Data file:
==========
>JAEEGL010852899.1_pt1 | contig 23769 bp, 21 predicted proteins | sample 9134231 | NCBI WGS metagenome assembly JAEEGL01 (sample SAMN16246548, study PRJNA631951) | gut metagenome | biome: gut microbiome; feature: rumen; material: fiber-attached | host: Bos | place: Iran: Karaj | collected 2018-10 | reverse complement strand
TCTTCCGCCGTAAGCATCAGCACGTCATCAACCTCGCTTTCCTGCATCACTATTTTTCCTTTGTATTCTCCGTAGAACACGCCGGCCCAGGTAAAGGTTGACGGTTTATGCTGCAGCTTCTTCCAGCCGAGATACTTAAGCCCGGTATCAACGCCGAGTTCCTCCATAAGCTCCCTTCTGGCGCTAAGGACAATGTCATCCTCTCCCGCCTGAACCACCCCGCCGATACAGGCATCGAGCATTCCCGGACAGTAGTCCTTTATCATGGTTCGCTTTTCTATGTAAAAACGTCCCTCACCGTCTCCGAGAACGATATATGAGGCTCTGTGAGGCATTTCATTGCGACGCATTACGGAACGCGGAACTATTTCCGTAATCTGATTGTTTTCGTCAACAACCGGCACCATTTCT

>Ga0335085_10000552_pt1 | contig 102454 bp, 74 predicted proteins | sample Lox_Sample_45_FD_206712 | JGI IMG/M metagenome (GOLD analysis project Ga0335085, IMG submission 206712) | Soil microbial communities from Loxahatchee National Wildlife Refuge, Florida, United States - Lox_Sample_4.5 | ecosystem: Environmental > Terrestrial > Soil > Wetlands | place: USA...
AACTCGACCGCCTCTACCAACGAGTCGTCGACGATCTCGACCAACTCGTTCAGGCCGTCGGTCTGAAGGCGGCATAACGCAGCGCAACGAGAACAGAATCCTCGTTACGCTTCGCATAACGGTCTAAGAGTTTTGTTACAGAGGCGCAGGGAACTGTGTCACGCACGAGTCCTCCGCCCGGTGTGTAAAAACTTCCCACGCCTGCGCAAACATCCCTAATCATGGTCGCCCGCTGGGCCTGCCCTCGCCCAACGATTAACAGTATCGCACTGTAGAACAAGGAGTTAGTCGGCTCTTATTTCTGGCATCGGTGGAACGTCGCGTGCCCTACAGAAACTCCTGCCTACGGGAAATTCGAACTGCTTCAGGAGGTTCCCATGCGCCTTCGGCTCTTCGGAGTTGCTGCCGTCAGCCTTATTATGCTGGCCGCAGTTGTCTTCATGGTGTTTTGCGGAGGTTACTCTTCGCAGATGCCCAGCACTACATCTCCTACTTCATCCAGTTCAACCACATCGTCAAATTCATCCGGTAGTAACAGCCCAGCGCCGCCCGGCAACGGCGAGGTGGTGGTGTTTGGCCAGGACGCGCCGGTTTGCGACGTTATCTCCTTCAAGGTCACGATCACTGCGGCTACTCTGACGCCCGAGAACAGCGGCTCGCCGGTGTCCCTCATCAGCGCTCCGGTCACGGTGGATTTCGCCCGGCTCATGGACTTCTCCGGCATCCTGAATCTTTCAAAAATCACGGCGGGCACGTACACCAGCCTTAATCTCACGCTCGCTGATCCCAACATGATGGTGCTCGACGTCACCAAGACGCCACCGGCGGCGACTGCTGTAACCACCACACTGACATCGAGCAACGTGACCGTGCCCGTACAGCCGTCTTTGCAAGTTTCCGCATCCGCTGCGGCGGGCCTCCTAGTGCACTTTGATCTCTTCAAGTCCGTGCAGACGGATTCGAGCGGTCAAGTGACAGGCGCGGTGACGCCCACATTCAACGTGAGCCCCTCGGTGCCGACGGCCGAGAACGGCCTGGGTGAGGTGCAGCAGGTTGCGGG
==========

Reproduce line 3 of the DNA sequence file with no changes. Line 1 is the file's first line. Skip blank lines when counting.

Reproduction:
>Ga0335085_10000552_pt1 | contig 102454 bp, 74 predicted proteins | sample Lox_Sample_45_FD_206712 | JGI IMG/M metagenome (GOLD analysis project Ga0335085, IMG submission 206712) | Soil microbial communities from Loxahatchee National Wildlife Refuge, Florida, United States - Lox_Sample_4.5 | ecosystem: Environmental > Terrestrial > Soil > Wetlands | place: USA...